STAVANGER, Norway (AP) – On the 10th anniversary of Norway’s worst peacetime massacre, survivors of Anders Behring Breivik’s assault worry that the racism that fueled the anti-Islamic mass murderer is resurfacing in a nation known for its progressive politics.

Most of Breivik’s 77 victims on July 22, 2011 were teenage members of the idealistic Labor Party enjoying their annual camp on the quiet, forested island of Utoya, on a lake northwest of the capital Oslo. Today, many survivors struggle to keep their country’s vision alive.

“I thought Norway would change positively forever after the attacks. Ten years later, that has not happened. And in many ways, the hatred we see online and threats against people in the Labor movement has increased, ”said Aasmund Aukrust, then deputy leader of the Labor Youth Wing that helped organize the camp.

Today he is a national lawmaker campaigning for a nationwide investigation into the right-wing ideology that inspired the killer.

Aukrust fled from the bullets flying through the forest and then remained hidden for three terrifying hours as he watched his friends killed nearby. Aukrust, a vocal advocate for taking proper account of racism and xenophobia in Norway, has been the target of abuse online, including receiving the message that “we wish Breivik had done his job.”

The victims of the Utoya massacre came from cities and towns across Norway, turning a personal tragedy into a collective trauma for many of the country’s 5.3 million people. The survivors were joined by a shocked population that was determined to show that Norway would become more, not less, tolerant and reject the worldview that motivated the killer.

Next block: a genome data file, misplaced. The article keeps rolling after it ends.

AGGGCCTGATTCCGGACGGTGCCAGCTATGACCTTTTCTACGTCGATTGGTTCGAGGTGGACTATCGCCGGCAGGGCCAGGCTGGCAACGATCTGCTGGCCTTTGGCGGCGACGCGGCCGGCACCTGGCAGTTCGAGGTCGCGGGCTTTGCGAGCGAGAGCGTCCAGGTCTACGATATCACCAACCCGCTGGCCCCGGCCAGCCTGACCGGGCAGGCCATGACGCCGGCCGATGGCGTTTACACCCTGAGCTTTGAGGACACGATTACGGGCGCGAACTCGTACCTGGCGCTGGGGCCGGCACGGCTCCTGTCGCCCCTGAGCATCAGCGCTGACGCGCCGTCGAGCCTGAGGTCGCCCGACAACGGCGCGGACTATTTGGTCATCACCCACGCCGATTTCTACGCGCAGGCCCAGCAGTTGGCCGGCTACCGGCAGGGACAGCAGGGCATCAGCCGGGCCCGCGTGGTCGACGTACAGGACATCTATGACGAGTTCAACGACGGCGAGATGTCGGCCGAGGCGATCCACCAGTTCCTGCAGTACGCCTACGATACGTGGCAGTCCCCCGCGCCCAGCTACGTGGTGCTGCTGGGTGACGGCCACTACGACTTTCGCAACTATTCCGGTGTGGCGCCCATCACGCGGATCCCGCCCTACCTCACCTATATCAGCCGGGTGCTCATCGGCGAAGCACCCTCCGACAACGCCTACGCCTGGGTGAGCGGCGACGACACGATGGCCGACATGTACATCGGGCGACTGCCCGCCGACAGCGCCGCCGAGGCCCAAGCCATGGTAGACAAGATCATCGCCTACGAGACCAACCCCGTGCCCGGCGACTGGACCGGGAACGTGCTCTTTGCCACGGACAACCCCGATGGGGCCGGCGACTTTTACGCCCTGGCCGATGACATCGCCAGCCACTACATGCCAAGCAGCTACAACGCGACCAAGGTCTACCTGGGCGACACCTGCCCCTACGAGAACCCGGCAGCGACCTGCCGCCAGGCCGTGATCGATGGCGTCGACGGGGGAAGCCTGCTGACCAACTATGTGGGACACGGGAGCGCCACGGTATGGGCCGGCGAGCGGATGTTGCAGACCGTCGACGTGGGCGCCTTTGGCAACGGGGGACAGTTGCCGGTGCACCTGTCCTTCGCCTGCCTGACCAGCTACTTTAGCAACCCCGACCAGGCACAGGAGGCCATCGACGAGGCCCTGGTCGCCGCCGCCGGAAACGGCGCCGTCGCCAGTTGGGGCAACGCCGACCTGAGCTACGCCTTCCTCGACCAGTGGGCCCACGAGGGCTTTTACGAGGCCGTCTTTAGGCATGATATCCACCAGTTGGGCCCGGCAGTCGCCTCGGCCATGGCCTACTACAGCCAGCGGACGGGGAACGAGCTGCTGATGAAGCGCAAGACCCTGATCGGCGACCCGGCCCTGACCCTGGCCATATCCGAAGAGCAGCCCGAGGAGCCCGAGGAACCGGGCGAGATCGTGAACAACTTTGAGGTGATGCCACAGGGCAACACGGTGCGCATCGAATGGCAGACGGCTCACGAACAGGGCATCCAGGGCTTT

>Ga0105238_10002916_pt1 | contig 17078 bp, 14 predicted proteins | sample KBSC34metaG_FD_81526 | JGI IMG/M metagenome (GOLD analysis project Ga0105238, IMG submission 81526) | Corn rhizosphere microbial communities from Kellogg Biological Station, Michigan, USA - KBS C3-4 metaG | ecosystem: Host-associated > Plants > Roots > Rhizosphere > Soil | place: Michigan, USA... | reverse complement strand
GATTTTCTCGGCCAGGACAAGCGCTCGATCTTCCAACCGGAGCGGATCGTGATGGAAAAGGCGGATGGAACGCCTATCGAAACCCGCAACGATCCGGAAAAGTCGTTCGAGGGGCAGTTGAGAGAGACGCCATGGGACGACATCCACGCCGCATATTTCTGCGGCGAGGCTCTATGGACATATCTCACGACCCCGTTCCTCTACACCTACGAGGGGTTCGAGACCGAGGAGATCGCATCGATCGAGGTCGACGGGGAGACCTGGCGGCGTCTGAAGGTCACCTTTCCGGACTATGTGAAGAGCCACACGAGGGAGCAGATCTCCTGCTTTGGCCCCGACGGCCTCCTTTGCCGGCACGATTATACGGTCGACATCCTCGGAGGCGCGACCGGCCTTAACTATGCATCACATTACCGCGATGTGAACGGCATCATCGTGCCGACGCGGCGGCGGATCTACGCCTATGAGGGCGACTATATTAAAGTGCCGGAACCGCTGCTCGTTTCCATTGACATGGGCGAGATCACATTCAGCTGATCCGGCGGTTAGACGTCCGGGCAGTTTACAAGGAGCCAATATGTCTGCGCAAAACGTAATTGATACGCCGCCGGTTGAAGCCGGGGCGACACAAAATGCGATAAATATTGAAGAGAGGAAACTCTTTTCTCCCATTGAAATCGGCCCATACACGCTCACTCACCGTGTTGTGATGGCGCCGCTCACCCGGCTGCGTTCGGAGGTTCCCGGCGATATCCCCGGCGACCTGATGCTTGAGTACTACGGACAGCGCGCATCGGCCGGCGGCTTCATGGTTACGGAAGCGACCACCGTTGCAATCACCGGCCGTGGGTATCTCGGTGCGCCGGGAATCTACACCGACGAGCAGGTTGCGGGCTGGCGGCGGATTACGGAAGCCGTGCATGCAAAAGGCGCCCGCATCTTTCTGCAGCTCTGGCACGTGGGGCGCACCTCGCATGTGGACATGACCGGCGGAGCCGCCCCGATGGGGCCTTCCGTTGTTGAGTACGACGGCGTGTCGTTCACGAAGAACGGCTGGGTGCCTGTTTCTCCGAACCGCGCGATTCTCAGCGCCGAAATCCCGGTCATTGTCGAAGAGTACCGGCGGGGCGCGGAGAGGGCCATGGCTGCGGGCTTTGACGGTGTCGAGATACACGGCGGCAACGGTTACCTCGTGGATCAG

A decade later, some survivors believe that collective resolve is waning.

“What was very positive after the terrorist attacks was that people saw this as an attack across Norway. It was a way of showing solidarity, ”Aukrust said. But that has disappeared. It was an attack on a multicultural society. And although it was the act of one person, we know that his views are shared by more people today than 10 years ago. “

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Breivik attacked the institutions of the Labor Party that he believed were aiding what he called the “Islamization” of Norway. Dressed as a policeman, he landed in Utoya, gunning down 69 members of the youth wing and wounding many more. He had previously killed eight people in a bomb attack on government buildings in Oslo.

“It was not by chance that it was our summer camp that was attacked. The hatred was against us because of our values ​​of openness and inclusion, ”said Sindre Lysoe, a Utoya survivor who is now the secretary general of the Labor Party’s Youth Wing.

“After Utoya, it was very difficult for many people to return to politics. For me and for society, it was very important to get up again and fight with more of the good work that we knew we could do, ”he said. “Before July 22, politics was important, then it became life or death.”